The lake was rough that day, water higher than I ever remember during all my visits. With caution, each of Anne’s children was able to scatter a portion of her ashes into Lake Ontario. Those who didn’t participate in the scattering ceremony added a colorful flower to the water as a farewell. With tears flowing and holding onto each other in lengthy embraces, we finally left The Lake. Our sorrow was complete. Now it was time for some joy. To a big Italian family, that typically includes food and drink. We had plenty of both at a sister’s house and shared more memories.
As I moved from the outside deck to the inside and back again throughout the evening and looked at all the beautiful faces—young and old—I thought how fortunate I was to be part of this wonderful group. I remember how strange it felt when this western guy had first arrived in town and met Anne’s eastern family. I wondered if I would ever fit in. I give more credit to their friendliness and acceptance than to my charm, but it did happen. When Anne’s grandfather, the patriarch of the family, introduced me to one of his compadres by saying, “He’s-a no Italian, but he’s-a nice-a boy,” I knew I had arrived.
Too soon, it seemed, it was time to leave our Oswego family and their gracious hospitality. To follow the ritual Anne had established, we left town by way of The Lake, one last ride along the water that now carried her ashes. We didn’t stop. My eyes followed the ebb and flow of the waves against the shoreline and the glint of the sunshine on the distant blue water.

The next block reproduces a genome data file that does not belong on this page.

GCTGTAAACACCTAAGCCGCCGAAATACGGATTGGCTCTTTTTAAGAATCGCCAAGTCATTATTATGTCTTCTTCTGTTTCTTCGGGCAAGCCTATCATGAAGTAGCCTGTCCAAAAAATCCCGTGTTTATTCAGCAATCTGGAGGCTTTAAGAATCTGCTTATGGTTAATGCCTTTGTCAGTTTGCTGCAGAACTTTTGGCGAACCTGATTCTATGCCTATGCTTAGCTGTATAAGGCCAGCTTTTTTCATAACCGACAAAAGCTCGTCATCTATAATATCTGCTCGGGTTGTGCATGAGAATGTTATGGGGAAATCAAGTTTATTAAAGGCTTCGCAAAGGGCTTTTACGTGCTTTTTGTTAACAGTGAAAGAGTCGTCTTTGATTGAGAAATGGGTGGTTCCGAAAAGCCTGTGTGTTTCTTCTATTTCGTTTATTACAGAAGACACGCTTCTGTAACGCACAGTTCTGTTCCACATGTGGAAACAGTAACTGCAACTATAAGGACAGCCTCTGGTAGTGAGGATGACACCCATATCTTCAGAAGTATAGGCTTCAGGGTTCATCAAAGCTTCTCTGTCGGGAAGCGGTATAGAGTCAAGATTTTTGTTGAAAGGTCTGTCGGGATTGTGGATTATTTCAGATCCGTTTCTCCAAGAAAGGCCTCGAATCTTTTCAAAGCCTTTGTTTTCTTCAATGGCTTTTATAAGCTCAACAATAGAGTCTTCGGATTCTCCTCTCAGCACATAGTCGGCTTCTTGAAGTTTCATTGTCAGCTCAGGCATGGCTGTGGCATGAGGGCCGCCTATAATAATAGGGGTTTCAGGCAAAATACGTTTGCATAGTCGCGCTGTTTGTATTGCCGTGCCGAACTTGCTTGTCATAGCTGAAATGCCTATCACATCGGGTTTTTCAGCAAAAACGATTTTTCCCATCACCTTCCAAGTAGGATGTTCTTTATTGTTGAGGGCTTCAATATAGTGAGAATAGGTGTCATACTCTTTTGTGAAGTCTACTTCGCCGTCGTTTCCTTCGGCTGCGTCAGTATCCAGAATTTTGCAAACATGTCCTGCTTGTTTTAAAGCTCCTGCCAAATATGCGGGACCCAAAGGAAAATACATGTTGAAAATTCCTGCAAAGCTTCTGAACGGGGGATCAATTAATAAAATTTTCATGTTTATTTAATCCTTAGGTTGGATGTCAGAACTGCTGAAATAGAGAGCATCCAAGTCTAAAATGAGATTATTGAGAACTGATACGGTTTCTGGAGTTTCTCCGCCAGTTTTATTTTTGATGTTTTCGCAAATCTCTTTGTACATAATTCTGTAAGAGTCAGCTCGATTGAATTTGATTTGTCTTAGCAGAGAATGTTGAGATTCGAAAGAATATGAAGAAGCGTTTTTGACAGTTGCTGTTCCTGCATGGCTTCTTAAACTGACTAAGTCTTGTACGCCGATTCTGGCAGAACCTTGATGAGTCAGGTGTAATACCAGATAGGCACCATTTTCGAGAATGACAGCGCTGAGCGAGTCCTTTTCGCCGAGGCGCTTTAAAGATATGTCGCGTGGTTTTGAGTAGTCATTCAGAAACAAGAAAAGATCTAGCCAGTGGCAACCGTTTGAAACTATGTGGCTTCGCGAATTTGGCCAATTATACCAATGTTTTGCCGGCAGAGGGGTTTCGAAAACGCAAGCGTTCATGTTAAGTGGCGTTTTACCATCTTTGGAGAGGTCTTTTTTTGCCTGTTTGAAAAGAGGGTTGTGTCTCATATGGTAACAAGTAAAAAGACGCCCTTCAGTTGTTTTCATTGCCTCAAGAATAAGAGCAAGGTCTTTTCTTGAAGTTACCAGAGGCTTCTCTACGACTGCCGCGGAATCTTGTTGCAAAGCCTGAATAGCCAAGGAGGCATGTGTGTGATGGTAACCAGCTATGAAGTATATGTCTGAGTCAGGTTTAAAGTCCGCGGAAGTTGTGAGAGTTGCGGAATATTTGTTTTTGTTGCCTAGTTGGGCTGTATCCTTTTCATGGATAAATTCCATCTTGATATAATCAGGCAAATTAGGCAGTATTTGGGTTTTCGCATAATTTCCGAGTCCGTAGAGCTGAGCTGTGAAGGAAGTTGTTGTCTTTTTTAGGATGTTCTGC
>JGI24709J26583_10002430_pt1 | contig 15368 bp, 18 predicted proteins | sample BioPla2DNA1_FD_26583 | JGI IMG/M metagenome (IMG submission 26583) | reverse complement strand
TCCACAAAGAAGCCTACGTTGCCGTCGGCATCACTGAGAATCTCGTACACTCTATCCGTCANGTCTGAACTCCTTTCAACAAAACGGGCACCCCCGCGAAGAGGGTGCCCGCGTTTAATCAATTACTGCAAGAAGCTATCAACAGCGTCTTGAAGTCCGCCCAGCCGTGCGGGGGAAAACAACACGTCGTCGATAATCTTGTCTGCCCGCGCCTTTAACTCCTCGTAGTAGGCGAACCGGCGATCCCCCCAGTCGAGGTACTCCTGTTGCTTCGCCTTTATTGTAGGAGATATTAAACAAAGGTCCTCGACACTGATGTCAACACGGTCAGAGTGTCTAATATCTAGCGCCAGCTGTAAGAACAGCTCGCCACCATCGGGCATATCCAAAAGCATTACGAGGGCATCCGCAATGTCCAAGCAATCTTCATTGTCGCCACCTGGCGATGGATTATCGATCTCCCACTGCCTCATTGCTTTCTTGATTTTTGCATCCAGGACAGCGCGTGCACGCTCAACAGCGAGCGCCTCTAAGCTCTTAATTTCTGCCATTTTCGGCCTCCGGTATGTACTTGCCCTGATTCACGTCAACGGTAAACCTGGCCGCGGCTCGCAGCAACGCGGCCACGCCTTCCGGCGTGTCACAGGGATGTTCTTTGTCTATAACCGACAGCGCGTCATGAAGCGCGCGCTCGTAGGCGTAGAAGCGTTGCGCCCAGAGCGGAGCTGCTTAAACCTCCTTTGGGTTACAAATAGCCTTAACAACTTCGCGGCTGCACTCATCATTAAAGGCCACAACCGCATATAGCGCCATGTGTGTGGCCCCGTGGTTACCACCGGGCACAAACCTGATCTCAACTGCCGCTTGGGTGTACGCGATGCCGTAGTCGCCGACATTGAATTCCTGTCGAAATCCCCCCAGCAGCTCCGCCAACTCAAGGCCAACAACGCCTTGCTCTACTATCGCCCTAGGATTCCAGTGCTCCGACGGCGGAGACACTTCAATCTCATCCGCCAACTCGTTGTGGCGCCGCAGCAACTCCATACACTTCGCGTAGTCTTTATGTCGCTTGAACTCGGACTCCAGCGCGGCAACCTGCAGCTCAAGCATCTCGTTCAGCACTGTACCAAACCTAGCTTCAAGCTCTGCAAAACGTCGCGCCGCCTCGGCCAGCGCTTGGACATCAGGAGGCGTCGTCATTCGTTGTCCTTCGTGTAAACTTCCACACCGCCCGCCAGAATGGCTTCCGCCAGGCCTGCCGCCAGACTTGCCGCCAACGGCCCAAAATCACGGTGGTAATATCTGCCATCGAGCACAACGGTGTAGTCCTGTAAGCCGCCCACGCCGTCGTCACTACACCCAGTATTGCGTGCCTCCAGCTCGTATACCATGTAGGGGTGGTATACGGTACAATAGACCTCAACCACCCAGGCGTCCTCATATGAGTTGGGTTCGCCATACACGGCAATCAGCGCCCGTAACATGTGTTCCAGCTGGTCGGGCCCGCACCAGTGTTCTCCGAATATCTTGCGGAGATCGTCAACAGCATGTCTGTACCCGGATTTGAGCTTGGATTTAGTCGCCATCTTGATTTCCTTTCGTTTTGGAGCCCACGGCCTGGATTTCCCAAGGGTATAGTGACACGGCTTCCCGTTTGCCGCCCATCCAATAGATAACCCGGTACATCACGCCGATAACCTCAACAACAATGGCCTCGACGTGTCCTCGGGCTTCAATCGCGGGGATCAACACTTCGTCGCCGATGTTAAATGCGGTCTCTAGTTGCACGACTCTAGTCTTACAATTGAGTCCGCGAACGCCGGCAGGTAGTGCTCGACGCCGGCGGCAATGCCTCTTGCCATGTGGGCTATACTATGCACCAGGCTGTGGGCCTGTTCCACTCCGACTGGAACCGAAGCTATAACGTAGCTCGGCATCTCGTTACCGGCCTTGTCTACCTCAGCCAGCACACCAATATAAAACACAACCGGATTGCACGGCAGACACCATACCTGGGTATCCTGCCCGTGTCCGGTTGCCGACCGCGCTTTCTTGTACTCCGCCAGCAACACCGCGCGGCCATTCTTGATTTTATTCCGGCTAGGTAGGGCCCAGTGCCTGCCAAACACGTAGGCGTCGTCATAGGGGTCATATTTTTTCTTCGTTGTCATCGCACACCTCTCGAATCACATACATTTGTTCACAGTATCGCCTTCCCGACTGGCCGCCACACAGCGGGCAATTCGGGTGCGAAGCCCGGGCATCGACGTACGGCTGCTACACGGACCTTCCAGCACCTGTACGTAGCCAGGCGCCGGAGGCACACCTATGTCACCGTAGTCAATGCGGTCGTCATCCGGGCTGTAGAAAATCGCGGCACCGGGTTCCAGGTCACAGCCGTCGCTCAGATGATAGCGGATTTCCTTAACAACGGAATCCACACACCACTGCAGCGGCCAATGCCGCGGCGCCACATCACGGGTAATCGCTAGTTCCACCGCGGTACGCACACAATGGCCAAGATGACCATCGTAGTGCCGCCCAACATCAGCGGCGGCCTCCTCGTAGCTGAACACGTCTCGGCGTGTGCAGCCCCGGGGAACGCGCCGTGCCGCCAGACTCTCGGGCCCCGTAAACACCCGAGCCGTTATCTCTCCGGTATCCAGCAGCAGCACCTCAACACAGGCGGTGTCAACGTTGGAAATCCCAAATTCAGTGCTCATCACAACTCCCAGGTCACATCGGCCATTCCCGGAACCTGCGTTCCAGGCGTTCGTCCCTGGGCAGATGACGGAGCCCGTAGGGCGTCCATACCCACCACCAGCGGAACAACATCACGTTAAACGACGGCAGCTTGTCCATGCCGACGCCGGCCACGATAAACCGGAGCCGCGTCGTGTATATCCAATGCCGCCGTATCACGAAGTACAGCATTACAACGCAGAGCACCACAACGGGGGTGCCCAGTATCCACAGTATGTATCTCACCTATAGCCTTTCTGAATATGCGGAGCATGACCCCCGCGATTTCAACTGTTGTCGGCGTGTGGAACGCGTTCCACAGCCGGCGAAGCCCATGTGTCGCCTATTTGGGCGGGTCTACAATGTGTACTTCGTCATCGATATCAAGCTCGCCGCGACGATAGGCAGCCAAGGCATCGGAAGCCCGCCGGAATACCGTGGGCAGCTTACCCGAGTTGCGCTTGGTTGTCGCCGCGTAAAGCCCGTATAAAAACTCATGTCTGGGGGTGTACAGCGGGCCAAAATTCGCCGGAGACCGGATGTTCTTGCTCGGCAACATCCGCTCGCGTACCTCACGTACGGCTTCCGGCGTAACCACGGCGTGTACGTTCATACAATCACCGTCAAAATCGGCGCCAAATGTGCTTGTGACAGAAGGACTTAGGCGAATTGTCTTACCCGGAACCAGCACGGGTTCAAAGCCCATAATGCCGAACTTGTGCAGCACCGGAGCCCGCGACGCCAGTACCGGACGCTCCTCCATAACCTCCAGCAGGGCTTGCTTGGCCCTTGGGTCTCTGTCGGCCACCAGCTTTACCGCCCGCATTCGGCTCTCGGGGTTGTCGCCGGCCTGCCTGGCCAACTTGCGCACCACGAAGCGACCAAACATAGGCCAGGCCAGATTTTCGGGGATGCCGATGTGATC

As we drove, I wondered what to make of this weekend. I had been without Anne’s physical presence in my life for a year and three quarters. Would this final act of surrendering her ashes bring a relief or just create a bigger hole in my life? Fortunately, Anne had left behind a poem from one of her favorite poets, David Whyte. I had read it on the trip but had decided that it was too long to share with the family. And in my emotional state, I didn’t think I could get through it. The poem is called “Everlasting,” and part of it spoke to me as we left Lake Ontario behind:
…when everything we know has gone,
when my heart has stopped and yours
no longer calls to mine through the distance
of our time together – others will live in this life
and this love and this light, that we have set
Sitting in the passenger seat next to my daughter, who was driving, with one of my sons and a grandson in the back seat, I knew that this was Anne’s final message to me. She would be with me for as long as I lived through our beautiful children and grandchildren. And if I lived long enough, our great grandchildren. The challenge had been met. I had kept my promise to her by bringing her ashes home, and I will continue to keep my wedding vow, my promise to love and honor her “all the days of my life.”